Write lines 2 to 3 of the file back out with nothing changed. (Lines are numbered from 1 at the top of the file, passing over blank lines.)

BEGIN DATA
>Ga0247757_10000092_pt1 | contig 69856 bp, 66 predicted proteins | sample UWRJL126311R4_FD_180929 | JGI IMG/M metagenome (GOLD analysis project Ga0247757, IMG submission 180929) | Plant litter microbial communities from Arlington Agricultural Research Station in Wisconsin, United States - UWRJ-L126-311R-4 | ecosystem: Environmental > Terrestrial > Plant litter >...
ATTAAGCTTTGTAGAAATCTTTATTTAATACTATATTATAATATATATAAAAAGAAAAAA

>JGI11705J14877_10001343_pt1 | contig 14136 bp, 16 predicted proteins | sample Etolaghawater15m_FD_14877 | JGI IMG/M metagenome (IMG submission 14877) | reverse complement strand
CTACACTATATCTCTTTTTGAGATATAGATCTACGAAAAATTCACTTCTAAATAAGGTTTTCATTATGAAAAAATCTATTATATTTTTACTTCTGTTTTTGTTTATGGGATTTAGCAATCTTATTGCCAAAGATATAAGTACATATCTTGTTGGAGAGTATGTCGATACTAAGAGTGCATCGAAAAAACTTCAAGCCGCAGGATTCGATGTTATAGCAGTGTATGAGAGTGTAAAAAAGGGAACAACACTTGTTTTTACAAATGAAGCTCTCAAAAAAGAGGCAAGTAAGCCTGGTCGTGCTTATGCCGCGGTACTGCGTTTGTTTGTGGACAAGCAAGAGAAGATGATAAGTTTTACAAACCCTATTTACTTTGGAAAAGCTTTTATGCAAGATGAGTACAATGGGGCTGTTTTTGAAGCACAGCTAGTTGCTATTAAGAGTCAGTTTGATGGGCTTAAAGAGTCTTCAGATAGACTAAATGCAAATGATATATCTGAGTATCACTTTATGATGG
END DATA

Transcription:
ATTAAGCTTTGTAGAAATCTTTATTTAATACTATATTATAATATATATAAAAAGAAAAAA

>JGI11705J14877_10001343_pt1 | contig 14136 bp, 16 predicted proteins | sample Etolaghawater15m_FD_14877 | JGI IMG/M metagenome (IMG submission 14877) | reverse complement strand